Patients with PE are at an increased risk of serious long-term complications such as pulmonary hypertension (PH), a severe and progressive sequela that is associated with significant morbidity and mortality.68–70 CTEPH is a potentially curable cause of PE, with a reported cumulative incidence of 0.1–9.1% within the first 2 years after a symptomatic PE event.40 ,41 The imprecision of the estimate may be due to referral bias, lack of early symptoms and difficulty in differentiating acute PE from an acute episode superimposed on pre-existing CTEPH. Pulmonary endarterectomy is the given treatment of choice, involving substantial relief from symptoms and near-normalisation of haemodynamics.41 Yet optimisation of CTEPH diagnosis could refer patients earlier to life-saving treatment, pointing to the need for improved diagnostics and identification.41 ,71

    Studies as implemented in the VTEval Project are essential to address contemplated uncertainties in VTE diagnostics, management, treatment and prognosis. The strengths of the project include the use of predefined SOP to ensure a standardised and comparable observation, and an electronic documentation system for high-quality data acquisition, as well as the inclusion of a large biobank. To date, there are very few observational cohort studies which are equipped with major concomitant biobank data on VTE. The VTEval Project is offering an innovative design with state-of-the-art technology, allocating and combining large-scale biobanking with comprehensive phenotypic data in VTE. In contrast to numerous clinical studies, study participants are not selected, that is, all-comers are included, and the observational character of the project provides a representative picture of the disease. To avoid bias and to ensure the representative character of the project, relatives of potential participants will be asked for the alleged will of the patient initially to give written consent in cases where the patient is not able to do so himself/herself at the moment of enrolment. Written consent must be provided by the patient or his/her legal representative within 7 days of admission.

    Data recording between the three VTE cohorts is harmonised, and all individuals with an exclusion of VTE are followed up as an optimal control cohort for longitudinal analyses. Investigations on data from VTEval might contribute to answering numerous open research questions. Efforts can address diagnostic uncertainties, that is, the wealth of exploitable phenotypic data along with corresponding biomaterial may facilitate the investigation of established and novel biomarkers and elucidate their specification and applicability in clinical practice. By generating and improving scores for clinical decision-making and by establishing risk-benefit analyses, the individual risk of recurrence may be evaluated and the feasibility of ambulatory or even home treatment of patients to increase patients’ quality of life can be analysed. Treatment algorithms and mature pharmaceuticals for VTE and VTE sequelae may be improved and directly implemented into clinical practice, tapping their full potential.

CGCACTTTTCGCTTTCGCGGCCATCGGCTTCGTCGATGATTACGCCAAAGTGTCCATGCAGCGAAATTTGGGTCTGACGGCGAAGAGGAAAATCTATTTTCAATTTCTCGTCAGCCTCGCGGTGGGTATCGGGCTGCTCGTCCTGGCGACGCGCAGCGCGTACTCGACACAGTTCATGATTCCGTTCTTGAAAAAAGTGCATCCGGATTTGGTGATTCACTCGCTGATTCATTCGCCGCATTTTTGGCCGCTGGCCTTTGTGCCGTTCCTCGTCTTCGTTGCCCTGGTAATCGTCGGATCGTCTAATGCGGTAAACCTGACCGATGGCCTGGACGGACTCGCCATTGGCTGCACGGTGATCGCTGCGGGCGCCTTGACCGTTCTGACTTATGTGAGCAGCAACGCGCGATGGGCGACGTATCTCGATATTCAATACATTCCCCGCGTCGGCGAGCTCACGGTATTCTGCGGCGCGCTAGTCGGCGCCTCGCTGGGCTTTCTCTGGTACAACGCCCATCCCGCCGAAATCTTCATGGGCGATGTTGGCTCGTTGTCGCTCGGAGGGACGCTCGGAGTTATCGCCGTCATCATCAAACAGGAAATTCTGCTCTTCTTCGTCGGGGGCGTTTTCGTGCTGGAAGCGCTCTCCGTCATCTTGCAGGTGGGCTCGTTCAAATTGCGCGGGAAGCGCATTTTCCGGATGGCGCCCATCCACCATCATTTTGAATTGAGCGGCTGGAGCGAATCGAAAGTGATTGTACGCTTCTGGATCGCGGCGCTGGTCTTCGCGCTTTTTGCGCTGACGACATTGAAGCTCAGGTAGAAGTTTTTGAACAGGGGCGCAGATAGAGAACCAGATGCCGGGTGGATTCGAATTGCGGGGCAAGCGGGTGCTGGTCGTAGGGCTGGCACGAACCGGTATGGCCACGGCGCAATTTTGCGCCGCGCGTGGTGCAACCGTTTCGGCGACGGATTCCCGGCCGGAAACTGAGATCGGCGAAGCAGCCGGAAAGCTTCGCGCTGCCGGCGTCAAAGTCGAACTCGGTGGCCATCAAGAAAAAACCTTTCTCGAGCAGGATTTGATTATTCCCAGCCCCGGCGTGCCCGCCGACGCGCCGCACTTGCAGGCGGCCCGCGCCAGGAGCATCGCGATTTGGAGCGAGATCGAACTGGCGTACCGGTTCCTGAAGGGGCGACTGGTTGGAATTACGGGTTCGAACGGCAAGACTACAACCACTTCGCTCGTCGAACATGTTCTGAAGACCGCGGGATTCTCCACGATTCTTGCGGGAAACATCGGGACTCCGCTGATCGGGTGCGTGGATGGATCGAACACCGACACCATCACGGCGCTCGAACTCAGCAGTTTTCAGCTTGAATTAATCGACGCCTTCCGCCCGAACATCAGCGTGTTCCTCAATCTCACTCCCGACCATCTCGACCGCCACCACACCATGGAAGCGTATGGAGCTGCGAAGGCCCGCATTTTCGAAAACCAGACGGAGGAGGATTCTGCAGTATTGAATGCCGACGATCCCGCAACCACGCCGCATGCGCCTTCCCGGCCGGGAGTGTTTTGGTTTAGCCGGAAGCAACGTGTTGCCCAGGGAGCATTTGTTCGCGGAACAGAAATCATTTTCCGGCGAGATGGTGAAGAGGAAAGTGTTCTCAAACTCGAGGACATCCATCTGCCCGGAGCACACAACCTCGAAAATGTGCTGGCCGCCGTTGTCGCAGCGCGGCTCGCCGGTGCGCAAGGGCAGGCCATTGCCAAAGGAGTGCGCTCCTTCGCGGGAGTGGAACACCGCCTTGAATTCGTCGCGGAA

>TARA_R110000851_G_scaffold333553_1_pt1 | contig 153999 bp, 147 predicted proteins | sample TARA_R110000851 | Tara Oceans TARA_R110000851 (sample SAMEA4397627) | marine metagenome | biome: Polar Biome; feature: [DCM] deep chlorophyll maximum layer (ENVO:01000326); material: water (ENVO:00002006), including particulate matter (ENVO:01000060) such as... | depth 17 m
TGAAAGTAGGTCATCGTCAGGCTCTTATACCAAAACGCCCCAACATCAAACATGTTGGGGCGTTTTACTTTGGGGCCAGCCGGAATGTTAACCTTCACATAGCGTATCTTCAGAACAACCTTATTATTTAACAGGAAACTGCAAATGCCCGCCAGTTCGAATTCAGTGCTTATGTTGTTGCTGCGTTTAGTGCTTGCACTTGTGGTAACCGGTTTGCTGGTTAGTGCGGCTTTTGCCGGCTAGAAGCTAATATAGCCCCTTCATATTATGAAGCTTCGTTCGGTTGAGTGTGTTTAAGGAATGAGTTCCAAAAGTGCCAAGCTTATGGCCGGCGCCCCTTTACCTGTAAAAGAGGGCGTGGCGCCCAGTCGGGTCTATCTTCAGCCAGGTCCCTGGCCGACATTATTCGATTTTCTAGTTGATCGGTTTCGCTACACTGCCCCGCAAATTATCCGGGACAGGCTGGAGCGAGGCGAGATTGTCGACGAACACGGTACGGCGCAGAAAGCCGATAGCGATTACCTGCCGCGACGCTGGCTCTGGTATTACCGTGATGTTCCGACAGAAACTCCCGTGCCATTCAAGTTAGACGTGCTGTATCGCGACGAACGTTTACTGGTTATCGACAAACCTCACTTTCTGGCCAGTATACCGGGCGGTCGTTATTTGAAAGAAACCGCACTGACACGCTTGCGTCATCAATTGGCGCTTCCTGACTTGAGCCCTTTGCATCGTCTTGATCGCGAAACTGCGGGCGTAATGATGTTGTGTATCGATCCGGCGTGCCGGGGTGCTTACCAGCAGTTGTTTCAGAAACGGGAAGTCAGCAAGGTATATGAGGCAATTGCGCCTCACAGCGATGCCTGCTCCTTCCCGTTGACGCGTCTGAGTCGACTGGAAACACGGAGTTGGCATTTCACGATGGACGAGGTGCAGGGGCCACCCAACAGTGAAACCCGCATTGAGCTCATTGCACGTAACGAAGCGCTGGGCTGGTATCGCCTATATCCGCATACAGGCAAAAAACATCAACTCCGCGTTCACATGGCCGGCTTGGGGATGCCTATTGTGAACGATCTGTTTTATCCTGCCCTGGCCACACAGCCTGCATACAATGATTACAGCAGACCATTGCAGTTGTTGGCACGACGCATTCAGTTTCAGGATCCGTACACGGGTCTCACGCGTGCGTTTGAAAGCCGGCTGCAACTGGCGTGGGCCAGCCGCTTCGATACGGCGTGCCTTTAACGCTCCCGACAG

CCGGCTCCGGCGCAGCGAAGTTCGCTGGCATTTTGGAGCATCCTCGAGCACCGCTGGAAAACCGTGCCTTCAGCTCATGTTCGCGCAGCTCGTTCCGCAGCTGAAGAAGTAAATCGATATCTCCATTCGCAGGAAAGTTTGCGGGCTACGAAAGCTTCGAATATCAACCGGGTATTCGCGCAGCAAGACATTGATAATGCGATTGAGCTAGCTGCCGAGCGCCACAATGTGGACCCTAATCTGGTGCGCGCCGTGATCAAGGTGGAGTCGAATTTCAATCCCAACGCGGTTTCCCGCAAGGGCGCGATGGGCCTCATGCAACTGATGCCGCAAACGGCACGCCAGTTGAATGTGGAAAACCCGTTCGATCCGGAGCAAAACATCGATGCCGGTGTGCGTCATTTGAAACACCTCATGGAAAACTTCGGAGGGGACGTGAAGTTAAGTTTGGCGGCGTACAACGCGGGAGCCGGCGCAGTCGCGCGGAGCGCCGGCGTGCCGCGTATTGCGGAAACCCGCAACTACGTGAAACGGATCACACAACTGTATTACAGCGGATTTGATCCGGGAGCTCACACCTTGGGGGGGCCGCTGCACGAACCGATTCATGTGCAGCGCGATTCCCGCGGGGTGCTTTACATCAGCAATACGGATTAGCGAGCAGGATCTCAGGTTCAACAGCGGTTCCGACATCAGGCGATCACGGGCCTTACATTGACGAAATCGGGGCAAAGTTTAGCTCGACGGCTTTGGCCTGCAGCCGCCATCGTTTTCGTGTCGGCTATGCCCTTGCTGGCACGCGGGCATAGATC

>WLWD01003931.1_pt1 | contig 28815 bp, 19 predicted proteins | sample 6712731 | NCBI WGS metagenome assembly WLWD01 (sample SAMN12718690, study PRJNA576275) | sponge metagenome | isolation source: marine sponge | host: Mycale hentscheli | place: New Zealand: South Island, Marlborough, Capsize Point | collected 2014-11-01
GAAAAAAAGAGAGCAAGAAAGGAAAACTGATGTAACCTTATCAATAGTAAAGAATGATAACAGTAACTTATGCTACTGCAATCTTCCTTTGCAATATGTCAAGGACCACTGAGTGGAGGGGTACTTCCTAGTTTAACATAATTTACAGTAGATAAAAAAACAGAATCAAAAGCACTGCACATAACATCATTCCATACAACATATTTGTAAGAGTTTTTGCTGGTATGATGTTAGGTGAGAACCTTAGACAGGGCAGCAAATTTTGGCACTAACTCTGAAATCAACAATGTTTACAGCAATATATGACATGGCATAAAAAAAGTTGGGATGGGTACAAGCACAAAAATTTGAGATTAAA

• Collaborators VTEval study group. Steering committee: Philipp S. Wild (coordinator and speaker), Stavros V. Konstantinides, Thomas Münzel, Karl J. Lackner, Christine Espinola-Klein (all Mainz, Germany). Principal investigators: Philipp S. Wild, Stavros V. Konstantinides (Mainz, Germany). Scientific study management: Bernd Frank (Mainz, Germany).

    • Contributors PSW received the funding for the project. PSW, SVK, TM, KJL and UW contributed to conception and design; PSW, SVK, TM, CE-K and GW defined SOPs. PSW, JHP, VG, HL and LA managed the implementation of the study. HL and FK were responsible for data management analysis. PSW, KJL and VG established the centralised biodatabank. AU carried out statistical planning; AU and JHP performed database structuring. BF and PSW drafted the manuscript which was critically revised for important intellectual content by all authors. All authors approved the final version of the manuscript to be published.

    • Funding The VTEval Project is funded by the German Federal Ministry of Education and Research (Bundesministerium für Bildung und Forschung, BMBF). BF, LA, HL, VG, JP, AU, UW, SK and PSW are fully or partly funded by the German Federal Ministry of Education and Research (Grant 01EO1003).

    • Competing interests None declared.

    • Patient consent Obtained.

    • Ethics approval The VTEval Project has been approved by the local data safety commissioner and the responsible ethics committee (reference no. 837.320.12 (8421-F)).

    • Provenance and peer review Not commissioned; peer reviewed for ethical and funding approval prior to submission.